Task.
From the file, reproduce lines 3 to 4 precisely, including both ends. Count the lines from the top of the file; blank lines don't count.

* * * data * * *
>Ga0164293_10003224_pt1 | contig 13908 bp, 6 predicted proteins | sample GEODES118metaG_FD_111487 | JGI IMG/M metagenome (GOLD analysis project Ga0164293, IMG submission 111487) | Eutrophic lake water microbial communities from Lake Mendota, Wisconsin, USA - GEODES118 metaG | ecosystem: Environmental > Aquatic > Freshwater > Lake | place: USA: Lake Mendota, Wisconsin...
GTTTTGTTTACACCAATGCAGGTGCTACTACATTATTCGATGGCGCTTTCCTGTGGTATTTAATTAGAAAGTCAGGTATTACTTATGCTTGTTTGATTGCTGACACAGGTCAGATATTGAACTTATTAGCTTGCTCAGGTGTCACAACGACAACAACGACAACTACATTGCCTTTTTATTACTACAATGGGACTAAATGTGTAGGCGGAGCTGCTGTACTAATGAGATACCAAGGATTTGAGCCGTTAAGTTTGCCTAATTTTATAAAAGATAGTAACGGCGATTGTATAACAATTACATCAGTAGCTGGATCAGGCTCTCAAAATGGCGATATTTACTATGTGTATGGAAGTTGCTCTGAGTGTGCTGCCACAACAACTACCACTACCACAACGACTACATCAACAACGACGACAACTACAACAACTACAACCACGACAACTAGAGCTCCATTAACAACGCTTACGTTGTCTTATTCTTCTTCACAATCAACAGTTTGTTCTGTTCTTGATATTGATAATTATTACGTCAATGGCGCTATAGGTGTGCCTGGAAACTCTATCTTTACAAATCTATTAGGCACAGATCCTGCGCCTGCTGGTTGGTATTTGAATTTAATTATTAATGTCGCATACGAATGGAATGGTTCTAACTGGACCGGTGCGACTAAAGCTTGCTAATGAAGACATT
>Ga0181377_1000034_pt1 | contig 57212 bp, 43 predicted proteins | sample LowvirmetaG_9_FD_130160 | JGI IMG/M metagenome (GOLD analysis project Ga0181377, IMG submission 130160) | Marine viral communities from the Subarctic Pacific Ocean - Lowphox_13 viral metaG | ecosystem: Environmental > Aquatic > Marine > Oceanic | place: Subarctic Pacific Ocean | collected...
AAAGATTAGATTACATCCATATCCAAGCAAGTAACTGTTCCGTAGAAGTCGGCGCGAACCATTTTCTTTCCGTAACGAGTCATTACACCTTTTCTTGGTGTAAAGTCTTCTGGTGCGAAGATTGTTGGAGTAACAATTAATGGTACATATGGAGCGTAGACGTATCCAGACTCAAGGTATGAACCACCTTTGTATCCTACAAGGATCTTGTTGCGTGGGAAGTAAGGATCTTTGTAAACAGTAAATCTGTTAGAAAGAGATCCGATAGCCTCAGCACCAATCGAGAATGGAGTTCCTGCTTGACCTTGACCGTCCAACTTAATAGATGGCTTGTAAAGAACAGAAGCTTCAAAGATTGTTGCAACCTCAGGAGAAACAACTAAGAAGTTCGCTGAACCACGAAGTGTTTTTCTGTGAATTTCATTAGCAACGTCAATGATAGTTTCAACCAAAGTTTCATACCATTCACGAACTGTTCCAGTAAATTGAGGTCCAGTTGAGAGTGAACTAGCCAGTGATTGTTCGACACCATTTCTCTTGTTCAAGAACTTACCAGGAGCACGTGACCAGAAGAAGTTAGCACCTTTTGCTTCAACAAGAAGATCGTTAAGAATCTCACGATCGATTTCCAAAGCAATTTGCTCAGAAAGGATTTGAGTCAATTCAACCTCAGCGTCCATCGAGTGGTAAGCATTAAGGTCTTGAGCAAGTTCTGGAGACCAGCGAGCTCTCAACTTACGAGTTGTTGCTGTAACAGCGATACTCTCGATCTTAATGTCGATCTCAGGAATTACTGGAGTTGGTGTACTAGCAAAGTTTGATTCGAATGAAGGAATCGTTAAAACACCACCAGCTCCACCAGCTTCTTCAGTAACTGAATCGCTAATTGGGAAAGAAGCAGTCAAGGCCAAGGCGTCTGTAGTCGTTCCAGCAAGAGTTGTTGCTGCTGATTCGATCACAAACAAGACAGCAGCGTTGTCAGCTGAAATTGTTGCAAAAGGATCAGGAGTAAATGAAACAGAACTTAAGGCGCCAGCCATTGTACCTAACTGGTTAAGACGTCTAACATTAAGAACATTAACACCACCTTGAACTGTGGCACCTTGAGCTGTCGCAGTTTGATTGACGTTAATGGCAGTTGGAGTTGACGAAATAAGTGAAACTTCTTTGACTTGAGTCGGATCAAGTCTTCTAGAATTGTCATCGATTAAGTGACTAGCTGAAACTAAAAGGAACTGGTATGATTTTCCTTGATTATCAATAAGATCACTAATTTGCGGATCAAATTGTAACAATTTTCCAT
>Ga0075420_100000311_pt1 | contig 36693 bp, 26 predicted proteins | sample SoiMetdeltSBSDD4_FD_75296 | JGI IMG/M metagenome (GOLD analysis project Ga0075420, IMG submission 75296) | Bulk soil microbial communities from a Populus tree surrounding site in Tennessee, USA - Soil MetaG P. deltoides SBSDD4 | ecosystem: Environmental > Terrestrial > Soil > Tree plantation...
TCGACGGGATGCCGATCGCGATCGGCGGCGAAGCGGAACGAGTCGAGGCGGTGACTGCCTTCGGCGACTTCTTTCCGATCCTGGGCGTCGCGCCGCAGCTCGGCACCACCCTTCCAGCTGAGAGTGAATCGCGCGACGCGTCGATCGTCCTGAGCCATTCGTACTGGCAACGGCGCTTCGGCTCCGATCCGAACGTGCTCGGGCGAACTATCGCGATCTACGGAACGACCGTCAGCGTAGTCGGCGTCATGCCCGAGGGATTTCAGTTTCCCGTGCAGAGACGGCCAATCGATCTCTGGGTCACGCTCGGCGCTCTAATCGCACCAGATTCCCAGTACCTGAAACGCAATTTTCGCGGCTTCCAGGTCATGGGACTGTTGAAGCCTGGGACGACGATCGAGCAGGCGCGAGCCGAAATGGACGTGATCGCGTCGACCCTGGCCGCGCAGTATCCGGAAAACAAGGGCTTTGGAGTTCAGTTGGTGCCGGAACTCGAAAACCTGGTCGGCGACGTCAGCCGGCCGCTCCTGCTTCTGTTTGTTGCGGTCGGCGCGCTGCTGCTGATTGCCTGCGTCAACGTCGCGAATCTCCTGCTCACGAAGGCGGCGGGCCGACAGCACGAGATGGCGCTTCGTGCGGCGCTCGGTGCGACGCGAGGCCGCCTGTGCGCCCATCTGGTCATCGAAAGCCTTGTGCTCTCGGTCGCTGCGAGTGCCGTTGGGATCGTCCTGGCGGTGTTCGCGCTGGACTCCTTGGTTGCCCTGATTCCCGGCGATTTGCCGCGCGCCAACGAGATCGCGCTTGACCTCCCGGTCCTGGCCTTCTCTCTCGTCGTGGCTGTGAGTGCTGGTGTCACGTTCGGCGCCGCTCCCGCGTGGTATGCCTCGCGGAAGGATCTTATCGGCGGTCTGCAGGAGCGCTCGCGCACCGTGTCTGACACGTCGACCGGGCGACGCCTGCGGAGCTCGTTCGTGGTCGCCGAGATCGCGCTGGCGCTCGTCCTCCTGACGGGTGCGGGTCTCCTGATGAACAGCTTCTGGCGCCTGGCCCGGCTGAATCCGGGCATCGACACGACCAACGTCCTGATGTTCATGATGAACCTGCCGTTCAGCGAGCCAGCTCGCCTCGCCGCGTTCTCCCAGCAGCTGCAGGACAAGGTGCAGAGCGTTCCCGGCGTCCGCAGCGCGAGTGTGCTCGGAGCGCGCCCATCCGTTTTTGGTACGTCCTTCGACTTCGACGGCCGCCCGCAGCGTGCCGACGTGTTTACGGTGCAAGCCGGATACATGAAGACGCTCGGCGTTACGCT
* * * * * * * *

>Ga0181377_1000034_pt1 | contig 57212 bp, 43 predicted proteins | sample LowvirmetaG_9_FD_130160 | JGI IMG/M metagenome (GOLD analysis project Ga0181377, IMG submission 130160) | Marine viral communities from the Subarctic Pacific Ocean - Lowphox_13 viral metaG | ecosystem: Environmental > Aquatic > Marine > Oceanic | place: Subarctic Pacific Ocean | collected...
AAAGATTAGATTACATCCATATCCAAGCAAGTAACTGTTCCGTAGAAGTCGGCGCGAACCATTTTCTTTCCGTAACGAGTCATTACACCTTTTCTTGGTGTAAAGTCTTCTGGTGCGAAGATTGTTGGAGTAACAATTAATGGTACATATGGAGCGTAGACGTATCCAGACTCAAGGTATGAACCACCTTTGTATCCTACAAGGATCTTGTTGCGTGGGAAGTAAGGATCTTTGTAAACAGTAAATCTGTTAGAAAGAGATCCGATAGCCTCAGCACCAATCGAGAATGGAGTTCCTGCTTGACCTTGACCGTCCAACTTAATAGATGGCTTGTAAAGAACAGAAGCTTCAAAGATTGTTGCAACCTCAGGAGAAACAACTAAGAAGTTCGCTGAACCACGAAGTGTTTTTCTGTGAATTTCATTAGCAACGTCAATGATAGTTTCAACCAAAGTTTCATACCATTCACGAACTGTTCCAGTAAATTGAGGTCCAGTTGAGAGTGAACTAGCCAGTGATTGTTCGACACCATTTCTCTTGTTCAAGAACTTACCAGGAGCACGTGACCAGAAGAAGTTAGCACCTTTTGCTTCAACAAGAAGATCGTTAAGAATCTCACGATCGATTTCCAAAGCAATTTGCTCAGAAAGGATTTGAGTCAATTCAACCTCAGCGTCCATCGAGTGGTAAGCATTAAGGTCTTGAGCAAGTTCTGGAGACCAGCGAGCTCTCAACTTACGAGTTGTTGCTGTAACAGCGATACTCTCGATCTTAATGTCGATCTCAGGAATTACTGGAGTTGGTGTACTAGCAAAGTTTGATTCGAATGAAGGAATCGTTAAAACACCACCAGCTCCACCAGCTTCTTCAGTAACTGAATCGCTAATTGGGAAAGAAGCAGTCAAGGCCAAGGCGTCTGTAGTCGTTCCAGCAAGAGTTGTTGCTGCTGATTCGATCACAAACAAGACAGCAGCGTTGTCAGCTGAAATTGTTGCAAAAGGATCAGGAGTAAATGAAACAGAACTTAAGGCGCCAGCCATTGTACCTAACTGGTTAAGACGTCTAACATTAAGAACATTAACACCACCTTGAACTGTGGCACCTTGAGCTGTCGCAGTTTGATTGACGTTAATGGCAGTTGGAGTTGACGAAATAAGTGAAACTTCTTTGACTTGAGTCGGATCAAGTCTTCTAGAATTGTCATCGATTAAGTGACTAGCTGAAACTAAAAGGAACTGGTATGATTTTCCTTGATTATCAATAAGATCACTAATTTGCGGATCAAATTGTAACAATTTTCCAT